In this screen shot of the different cast members, left to right moving down row by row are Sandra McNeill, Dave Rama, Sophie Peterson, Christine Backs, Scott Tomlinson, Gord Hawkes, Nadia Beaupré, Kevin Kennedy, and Jennifer Rowberry. Courtesy Photo
RUSSELL – The pandemic has resulted in many changes in how we all interact.
The local entertainment industry in communities, as represented by small theatre groups has for the most part been shut down by Covid-19.
The Russell Association for the Performing Arts, (RAPA) has found a way around those pandemic circumstances with their performance of the play Check Please.
The president of RAPA Dave Rama said, “We are a community theatre group.
We do theatre twice a year and just before the pandemic we were going to put on Monty Python’s Spamalot and had rehearsed that and were about to go on in April of 2020.”
He said, “The pandemic made performing the play next to impossible, and of course the pandemic hit us and we had to postpone that. So, we were really interested in getting reconnected with our community and doing something, so we decided that we would do an online play on Zoom.”
The play Check Please was a perfect choice. A play by Jonathan Rand was live streamed by RAPA in March as a fundraiser for Good Neighbours’ Foodbank.
The theatre group had sponsorship from Russell Foodland and Barry’s Home Hardware.
“A lot of our hesitancy to actually do something online is that everybody is kind of getting tired of it.” said Rama.
The play was about 30 minutes long. “It is a nice quick snappy little play, people could sit down and just spend 35 to 40 minutes with us and get a good laugh, and then get on with their day.”
Their performance was a hit with an estimated 400 viewers who watched it on their computer screens and $1,000 was raised for Russell’s food bank.
The play is designed to use a minimum of special effects and set changes which was why RAPA choose it. The premise is that a man and a woman are going on different dates with a set of different people.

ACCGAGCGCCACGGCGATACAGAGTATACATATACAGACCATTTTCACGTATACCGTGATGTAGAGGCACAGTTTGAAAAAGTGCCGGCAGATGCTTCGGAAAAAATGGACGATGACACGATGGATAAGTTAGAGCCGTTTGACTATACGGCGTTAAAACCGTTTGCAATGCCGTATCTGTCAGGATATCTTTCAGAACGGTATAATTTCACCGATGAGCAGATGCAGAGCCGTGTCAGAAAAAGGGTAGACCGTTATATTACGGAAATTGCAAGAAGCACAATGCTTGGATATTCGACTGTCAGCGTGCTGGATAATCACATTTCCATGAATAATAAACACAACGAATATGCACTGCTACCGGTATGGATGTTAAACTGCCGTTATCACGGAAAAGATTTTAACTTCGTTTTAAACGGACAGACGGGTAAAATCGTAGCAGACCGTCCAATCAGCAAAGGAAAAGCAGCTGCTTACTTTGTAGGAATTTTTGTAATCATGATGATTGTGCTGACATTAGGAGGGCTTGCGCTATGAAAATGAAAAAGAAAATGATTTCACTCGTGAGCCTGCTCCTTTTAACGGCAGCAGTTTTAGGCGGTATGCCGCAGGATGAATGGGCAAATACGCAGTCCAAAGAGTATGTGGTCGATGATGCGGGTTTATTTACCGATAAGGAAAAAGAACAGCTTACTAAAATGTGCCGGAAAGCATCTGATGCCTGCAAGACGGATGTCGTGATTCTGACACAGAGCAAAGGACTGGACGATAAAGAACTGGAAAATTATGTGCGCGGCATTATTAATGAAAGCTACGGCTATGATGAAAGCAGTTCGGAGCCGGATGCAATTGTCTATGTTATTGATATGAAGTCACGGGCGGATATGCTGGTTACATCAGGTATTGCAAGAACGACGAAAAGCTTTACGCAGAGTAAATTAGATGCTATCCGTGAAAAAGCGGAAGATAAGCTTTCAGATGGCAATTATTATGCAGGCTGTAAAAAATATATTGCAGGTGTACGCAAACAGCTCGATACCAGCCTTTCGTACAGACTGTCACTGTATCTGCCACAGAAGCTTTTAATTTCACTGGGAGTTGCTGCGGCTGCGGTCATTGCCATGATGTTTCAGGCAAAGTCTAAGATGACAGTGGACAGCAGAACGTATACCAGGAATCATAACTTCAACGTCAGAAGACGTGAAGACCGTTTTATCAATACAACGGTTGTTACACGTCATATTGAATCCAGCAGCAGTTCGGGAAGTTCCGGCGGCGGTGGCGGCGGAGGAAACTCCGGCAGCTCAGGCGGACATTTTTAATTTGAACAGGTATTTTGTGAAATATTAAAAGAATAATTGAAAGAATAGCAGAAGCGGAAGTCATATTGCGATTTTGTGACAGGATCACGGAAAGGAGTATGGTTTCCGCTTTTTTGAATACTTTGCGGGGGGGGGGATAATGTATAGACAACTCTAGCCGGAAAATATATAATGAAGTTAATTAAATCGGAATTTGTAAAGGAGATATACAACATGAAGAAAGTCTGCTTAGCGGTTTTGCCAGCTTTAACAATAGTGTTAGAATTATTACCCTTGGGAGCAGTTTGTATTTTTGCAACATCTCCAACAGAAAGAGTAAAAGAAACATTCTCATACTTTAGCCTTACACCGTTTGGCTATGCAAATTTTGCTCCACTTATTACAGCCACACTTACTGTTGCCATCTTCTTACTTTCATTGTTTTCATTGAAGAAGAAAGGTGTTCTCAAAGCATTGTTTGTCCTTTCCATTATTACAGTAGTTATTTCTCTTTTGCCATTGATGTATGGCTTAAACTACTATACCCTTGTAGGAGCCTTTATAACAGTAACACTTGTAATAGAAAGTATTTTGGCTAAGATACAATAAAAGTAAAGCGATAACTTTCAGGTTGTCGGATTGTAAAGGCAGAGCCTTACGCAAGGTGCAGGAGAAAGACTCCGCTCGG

RAPA cleverly used as a backdrop for the different restaurant settings locations in Russell.
The awkward and increasingly bad dates continue throughout the play until the man and women are finally paired up with each other.
The play, which RAPA spent several months rehearsing ran from March 25 to 27 and because it was streamed, it was watched by people right across Canada.
The cast for the play did all their rehearing over Zoom, taking advantage of the technology that can thank the pandemic for its popularity. They rehearsed twice a week for about two months.
“It was fun to reconnect,” said Rama.
Because the performance required changes in locations and actors for each scene, the transitions on the screen were handled with short musical interludes.
There was different things to get used to, using Zoom instead of a stage.
Rama directed the performance and was in charge of the technical aspect of it as well.
Turning the different cameras for the different dating couples on and off as the play progressed was a challenge.
Rama said that with practice turning the cameras on and off at the correct time became a smooth operation.
“It was fun,” said Rama.
Using Zoom to produce a play and getting all of the different performers working flawlessly when they are not all in the same room was one more challenge overcome by RAPA created by the pandemic.